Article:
Huge L83 & L86 NA Head & Cam Performance Gains (+100rwhp!)

LT’s are the new LS’s!

The performance truck market continues to grow at a staggering rate – with huge popularity going back to the early LS trucks.

The L83 (5.3L) and L86 (6.2L) performance potential is especially promising due to these modern generation LT engines offering so much more power and technology than its predecessor in a factory trim. For instance, a L83 powered 5.3L truck starts out 50 HP stronger than it’s 5.3 LS counterpart –  giving you a much better starting point with these engines!

That being said – there is always room for improvement right?

Intake Manifold & TB Upgrade (a MUST L83 Upgrade!)


  • Direct L86 Manifold & TB Swap on L83: 9 RWHP / 6 RWTQ
  • Ported L86 Manifold & TB Swap on L83: 17 RWHP / 9 RWTQ

During our R&D process with the L83 (5.3L) engine, we discovered that the intake manifold and throttle body from the L86 (6.2L) was a direct bolt-on application for the L83 (5.3L)! The ports lined up perfectly, with the main difference between the two being: runner length and plenum design.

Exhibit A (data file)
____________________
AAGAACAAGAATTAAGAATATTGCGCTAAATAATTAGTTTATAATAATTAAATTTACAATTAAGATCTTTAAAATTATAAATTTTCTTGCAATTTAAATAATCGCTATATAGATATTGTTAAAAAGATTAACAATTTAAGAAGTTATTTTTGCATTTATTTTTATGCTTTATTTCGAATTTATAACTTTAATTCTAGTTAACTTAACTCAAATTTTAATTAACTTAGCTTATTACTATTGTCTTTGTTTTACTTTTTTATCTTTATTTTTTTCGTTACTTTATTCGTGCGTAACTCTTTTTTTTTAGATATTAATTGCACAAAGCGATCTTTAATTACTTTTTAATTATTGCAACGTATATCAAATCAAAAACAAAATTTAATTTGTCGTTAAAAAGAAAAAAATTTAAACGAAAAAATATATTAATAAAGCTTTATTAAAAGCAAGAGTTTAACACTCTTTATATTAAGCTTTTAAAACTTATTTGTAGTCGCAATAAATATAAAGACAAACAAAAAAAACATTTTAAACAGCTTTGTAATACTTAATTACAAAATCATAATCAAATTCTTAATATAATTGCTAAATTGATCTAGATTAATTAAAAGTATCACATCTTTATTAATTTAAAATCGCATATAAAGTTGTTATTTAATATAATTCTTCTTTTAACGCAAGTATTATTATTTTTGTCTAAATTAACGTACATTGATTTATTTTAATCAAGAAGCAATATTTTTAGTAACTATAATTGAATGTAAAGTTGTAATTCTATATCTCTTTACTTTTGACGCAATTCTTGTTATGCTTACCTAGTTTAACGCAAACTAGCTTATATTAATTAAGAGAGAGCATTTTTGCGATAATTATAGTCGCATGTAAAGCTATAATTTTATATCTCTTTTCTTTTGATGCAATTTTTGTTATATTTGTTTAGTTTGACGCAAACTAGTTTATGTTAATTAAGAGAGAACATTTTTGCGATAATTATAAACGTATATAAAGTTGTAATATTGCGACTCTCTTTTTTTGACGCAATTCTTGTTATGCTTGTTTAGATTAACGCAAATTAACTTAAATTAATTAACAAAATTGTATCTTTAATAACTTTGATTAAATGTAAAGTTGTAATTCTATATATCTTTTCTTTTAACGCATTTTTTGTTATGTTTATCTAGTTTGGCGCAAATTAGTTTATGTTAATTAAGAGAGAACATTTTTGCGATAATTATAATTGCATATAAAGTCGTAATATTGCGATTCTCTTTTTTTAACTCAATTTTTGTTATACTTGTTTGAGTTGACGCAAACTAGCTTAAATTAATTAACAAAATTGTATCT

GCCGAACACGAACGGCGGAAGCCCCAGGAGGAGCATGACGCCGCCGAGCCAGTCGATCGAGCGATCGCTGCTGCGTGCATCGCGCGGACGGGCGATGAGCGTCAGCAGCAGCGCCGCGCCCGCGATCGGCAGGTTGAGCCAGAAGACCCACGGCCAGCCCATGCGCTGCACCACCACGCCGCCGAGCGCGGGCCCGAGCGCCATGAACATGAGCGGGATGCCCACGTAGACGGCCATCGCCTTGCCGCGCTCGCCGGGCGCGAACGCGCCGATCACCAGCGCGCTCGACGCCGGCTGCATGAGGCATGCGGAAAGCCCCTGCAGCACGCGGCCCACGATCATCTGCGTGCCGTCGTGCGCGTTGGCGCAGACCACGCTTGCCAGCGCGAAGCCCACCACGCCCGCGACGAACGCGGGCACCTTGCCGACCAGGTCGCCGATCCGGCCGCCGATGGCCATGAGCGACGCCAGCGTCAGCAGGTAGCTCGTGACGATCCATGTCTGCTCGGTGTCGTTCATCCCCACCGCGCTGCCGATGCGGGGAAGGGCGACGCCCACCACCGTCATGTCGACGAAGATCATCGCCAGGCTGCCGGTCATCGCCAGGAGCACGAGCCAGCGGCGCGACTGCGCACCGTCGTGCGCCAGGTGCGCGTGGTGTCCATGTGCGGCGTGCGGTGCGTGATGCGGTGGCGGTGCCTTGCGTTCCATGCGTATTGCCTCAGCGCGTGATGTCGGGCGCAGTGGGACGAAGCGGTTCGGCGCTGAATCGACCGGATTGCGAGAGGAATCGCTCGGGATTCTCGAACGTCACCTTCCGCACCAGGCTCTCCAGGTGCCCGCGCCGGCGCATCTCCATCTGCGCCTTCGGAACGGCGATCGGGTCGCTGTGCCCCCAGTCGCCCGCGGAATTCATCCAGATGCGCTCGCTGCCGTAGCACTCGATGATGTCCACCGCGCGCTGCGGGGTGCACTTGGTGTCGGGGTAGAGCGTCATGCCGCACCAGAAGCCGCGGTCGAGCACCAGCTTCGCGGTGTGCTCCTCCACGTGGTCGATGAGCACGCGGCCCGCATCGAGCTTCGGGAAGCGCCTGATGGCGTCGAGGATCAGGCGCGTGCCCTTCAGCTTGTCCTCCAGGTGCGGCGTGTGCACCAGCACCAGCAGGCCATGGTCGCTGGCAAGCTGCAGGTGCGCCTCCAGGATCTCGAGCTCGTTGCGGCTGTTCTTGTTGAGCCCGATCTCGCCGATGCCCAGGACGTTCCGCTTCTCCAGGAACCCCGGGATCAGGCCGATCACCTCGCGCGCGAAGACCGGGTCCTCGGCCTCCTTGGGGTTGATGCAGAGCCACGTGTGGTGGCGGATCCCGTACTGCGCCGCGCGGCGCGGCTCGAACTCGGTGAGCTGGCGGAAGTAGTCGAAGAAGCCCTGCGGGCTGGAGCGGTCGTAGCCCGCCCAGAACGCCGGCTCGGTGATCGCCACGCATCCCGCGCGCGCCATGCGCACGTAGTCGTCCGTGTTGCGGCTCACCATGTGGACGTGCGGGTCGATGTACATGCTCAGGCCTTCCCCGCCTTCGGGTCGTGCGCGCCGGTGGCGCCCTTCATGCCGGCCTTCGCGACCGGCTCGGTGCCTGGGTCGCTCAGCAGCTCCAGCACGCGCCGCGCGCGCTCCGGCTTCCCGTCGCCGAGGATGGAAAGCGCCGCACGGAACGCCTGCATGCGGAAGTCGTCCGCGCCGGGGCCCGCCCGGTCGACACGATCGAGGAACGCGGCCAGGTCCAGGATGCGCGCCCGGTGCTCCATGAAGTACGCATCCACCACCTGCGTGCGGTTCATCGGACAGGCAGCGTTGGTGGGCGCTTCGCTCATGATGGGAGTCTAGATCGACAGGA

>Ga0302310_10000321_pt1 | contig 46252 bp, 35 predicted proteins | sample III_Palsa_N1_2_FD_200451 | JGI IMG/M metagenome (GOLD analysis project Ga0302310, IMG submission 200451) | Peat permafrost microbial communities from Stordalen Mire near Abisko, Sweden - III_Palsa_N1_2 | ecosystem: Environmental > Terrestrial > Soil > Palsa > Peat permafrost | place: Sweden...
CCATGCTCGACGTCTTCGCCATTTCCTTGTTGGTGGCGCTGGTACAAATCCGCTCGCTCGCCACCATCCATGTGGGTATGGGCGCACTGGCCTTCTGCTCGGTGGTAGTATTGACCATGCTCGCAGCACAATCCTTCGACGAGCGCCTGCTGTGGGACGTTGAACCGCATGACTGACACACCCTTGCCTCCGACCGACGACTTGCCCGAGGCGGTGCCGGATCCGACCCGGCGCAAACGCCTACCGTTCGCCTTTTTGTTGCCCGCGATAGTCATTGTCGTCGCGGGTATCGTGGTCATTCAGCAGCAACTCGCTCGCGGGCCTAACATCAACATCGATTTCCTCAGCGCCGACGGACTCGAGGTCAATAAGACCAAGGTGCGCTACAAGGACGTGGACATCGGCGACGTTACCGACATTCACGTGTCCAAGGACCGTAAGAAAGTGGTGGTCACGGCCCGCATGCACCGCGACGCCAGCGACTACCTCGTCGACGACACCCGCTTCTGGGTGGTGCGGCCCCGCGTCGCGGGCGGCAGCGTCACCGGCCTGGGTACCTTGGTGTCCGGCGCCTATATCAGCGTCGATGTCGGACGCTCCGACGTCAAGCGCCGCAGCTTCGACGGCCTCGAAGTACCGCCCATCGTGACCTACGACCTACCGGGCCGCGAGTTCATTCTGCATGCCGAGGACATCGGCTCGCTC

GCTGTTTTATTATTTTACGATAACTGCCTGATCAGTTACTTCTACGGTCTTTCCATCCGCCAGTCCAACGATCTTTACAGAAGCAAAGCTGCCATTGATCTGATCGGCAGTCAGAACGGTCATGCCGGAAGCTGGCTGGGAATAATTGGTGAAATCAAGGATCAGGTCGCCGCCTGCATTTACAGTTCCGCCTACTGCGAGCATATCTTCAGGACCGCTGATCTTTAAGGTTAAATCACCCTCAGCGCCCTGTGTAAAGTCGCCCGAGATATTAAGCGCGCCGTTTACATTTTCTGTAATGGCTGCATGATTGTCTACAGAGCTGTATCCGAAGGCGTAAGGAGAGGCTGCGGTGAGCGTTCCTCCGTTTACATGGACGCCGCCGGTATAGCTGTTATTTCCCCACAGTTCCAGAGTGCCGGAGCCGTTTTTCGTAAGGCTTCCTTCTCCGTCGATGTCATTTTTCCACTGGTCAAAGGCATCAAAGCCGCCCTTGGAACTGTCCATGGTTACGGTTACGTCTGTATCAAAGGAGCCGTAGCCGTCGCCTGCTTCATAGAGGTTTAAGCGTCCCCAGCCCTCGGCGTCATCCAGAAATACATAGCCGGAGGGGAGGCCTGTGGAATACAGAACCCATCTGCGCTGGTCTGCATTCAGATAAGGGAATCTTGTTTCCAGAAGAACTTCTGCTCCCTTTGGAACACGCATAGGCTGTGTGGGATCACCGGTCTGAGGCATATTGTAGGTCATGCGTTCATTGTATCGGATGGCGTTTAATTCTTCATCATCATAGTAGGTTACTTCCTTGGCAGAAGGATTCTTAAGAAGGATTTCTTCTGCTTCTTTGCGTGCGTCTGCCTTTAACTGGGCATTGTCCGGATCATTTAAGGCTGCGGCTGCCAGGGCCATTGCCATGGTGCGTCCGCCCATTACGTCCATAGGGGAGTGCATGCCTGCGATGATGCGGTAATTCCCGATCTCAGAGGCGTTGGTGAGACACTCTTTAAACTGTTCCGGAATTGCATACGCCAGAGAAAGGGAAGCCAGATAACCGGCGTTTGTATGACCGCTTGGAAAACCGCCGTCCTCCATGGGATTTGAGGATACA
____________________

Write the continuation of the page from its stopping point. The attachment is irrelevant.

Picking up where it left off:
We immediately picked up 9 RWHP and 6 RWTQ. After noticing great gains in simply bolting on the L86 (6.2L) intake manifold and throttle body, and observing significant obstruction in the manifold stands, we decided to port the intake manifold and test again. (Note that we did not port the throttle body, just the intake manifold.) Testing the ported version, we were able to pick up another 8 RWHP and 3 RWTQ, for a total gain of 17 RWHP and 9 RWTQ!

Camshafts and Install Packages


  • Low Lift Cams: Up to 60 rwhp / 30 rwtq
  • High Lift Cams: Up to 90 RWHP / 45 RWTQ

All of our Direct Injected camshafts incorporate a larger fuel lobe, going with the informal industry standard of 32% larger. We’ve specifically ground these cams to utilize our GPI Phaser Plugs (in either a 4° or 0° block-out).

With our truck cams, we’ve stayed with our proven low-lift cam design. We have found – the majority of our customers want the sound and added power, but still want to retain that 100,000 mile durability. Our low-lift cam grinds are more gentle on valvetrain, yet still offer great gains in power. These low-lift cams are designed to work with the factory pushrods and run on a factory LT1 valve spring.

Of course, we do offer all of these cams in a high-lift version as well, for those seeking an all-out performance build!  The high-lift cams offer the same drivability mannerisms as their low-lift counterparts, but offer an increase in power due to the higher valve lift.


  • L83 Heads: Up to 25 rwhp / 15 rwtq
  • L86 Heads: Up to 30 rwhp / 15 rwtq

When it came to designing a cylinder head package for our L83 (5.3L) truck customers, we kept the ports small in order to emphasize port velocity. This has allowed us to see significant power increases under the curve, not just in the high RPM range.